Here in Mississippi, it often seems that we are surrounded by church-state violations. And yet, many of us are reluctant to engage in secular activism. We are constantly bombarded with unwelcome proselytizing from evangelical fundamentalist Christians, but we rarely speak out against it. Our environment is so thoroughly saturated with Christian privilege that it often feels as oppressive as the humidity in late July; however, most of us have invested little if any effort in changing this toxic aspect of our culture.

It is perfectly understandable that we would be reluctant to speak out and to work toward change; this is risky. We worry that engaging in secular activism, identifying ourselves as atheists, or working to change Christian privilege would bring unwelcome consequences. We might lose our jobs, or friends, or even our families. Sadly, these concerns are not as exaggerated as they might appear. After all, this is Mississippi we're talking about.

7/10/14

Mississippi Has Highest Rate of Vaccination

Peacock flower

We may not have much in Mississippi that we can take pride in when we compare ourselves to the rest of the U.S. We are used to scoring at or near the bottom on all sorts of measures of positive indicators (e.g., education) and at or near the top on many of the bad ones (e.g., poverty, infant mortality, obesity). But we do have something in which we should take pride and be prepared to defend against those who would threaten it.

According to Newsweek,
Today, Mississippi has the highest rate of vaccination in the U.S., with 99.9 percent of kindergartners receiving their MMR.

7/7/14

Hide Your Atheism From Potential Employers

Resume Design
Resume Design (Photo credit: CharlotWest)
A recent study published in Social Currents by Wallace, Wright, and Hyde (2014) explored the relationship of religious affiliation and hiring discrimination in the South. The researches sent fake resumes to employers who had posted job ads in the South. The resumes were identical except for the expressed religious identity, which the researchers varied. They found that resumes expressing any religious identity were 26% less likely to receive a response and that identifying oneself as a Muslim, atheist, or pagan brought the least positive responses.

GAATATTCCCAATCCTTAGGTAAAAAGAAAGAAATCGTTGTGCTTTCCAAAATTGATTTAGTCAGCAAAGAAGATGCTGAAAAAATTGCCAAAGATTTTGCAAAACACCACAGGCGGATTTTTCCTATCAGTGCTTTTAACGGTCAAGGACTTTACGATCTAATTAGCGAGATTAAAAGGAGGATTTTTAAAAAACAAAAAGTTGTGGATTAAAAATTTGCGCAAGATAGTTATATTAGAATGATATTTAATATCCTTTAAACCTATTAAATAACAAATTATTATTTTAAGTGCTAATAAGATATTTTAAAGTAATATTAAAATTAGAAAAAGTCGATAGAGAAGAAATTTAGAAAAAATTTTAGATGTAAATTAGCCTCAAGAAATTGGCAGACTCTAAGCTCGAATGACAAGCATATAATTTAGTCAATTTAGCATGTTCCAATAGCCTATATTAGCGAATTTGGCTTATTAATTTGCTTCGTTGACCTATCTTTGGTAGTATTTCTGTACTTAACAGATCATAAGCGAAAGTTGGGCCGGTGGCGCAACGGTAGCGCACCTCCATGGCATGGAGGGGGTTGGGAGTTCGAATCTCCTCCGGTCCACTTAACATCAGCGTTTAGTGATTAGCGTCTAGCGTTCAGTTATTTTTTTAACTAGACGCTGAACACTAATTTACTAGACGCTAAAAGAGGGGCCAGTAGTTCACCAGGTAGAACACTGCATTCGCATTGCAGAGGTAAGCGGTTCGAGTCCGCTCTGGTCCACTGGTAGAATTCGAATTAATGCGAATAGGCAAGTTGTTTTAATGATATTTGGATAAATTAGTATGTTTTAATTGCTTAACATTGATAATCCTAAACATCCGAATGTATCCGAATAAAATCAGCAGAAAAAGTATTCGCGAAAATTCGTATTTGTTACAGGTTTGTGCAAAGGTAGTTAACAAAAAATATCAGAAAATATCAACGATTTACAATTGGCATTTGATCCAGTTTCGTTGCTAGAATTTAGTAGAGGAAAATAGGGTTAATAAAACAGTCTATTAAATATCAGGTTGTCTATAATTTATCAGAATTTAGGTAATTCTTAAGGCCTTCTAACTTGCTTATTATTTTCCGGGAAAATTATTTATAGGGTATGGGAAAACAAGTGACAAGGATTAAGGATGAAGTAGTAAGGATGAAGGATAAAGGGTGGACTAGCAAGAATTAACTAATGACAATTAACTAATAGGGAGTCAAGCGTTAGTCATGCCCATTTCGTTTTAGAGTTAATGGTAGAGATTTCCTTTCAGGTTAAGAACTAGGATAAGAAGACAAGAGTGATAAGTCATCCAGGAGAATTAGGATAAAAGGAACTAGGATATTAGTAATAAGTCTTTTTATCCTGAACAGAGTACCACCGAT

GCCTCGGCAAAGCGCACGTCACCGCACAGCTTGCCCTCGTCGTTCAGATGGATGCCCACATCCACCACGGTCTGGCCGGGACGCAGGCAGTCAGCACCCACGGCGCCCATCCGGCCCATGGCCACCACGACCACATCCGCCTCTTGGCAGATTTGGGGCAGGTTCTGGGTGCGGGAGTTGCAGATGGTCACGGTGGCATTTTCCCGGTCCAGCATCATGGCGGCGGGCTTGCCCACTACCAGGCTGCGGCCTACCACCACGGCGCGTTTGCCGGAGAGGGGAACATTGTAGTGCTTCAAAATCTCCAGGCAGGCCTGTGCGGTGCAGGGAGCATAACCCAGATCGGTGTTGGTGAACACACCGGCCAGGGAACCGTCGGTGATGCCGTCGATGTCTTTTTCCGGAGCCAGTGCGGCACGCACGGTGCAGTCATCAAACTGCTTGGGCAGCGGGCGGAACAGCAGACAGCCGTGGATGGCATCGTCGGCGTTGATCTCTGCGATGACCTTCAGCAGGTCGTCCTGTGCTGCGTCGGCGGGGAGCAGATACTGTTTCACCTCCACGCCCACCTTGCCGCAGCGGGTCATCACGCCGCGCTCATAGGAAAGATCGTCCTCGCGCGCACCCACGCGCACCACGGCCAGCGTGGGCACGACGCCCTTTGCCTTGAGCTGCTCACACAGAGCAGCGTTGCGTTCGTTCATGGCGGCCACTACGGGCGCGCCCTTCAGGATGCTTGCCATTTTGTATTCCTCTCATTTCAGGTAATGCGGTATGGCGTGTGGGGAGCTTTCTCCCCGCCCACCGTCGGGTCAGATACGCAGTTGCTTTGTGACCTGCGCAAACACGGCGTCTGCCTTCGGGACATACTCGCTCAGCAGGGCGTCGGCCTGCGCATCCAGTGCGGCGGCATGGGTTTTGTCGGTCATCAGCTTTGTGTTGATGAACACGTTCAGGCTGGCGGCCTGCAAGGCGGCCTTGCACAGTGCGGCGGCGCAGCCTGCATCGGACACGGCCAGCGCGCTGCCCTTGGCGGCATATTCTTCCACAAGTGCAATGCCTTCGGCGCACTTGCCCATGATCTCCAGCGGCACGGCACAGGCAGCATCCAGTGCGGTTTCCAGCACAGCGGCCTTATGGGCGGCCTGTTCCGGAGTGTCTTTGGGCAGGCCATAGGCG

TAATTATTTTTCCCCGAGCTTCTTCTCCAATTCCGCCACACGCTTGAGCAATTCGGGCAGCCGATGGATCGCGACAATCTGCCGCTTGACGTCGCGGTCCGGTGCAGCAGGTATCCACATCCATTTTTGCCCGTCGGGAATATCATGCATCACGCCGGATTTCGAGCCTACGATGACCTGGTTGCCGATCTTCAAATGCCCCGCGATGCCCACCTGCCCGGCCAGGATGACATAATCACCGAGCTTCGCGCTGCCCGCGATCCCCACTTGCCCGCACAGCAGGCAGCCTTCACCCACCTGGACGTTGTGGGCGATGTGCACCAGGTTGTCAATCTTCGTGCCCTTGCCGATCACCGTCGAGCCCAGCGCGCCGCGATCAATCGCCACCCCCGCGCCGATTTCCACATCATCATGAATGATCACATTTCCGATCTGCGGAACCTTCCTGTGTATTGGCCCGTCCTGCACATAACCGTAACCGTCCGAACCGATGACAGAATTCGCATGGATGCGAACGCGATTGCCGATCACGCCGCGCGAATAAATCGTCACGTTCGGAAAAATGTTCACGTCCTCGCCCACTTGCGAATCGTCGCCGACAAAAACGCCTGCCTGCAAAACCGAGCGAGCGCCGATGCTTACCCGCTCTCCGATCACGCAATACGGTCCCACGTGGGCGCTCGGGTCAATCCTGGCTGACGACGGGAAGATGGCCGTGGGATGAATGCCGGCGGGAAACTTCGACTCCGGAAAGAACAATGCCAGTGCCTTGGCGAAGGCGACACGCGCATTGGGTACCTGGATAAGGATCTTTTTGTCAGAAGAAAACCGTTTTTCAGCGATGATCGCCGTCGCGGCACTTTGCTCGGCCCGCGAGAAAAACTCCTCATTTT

The study was a fascinating read, particularly the researchers' use of many theories to interpret their results. But for atheists applying for work in the South, the take-home message is simple: do not put anything on your resume that could lead to you being identified as an atheist.

Your work with the Secular Student Alliance in college? Don't include it. The volunteer work you did with the local humanist group? Make sure it isn't on your resume. Such indicators are likely to do more harm than good.
Atheists also faced considerable discrimination from employers...They received 49% fewer e-mails and 43% fewer phone calls than the controls.
Employment discrimination against atheists, as well as others who are not Evangelical Protestants or Jews, appears to be part of our reality.

H/T to The Jewish Daily Forward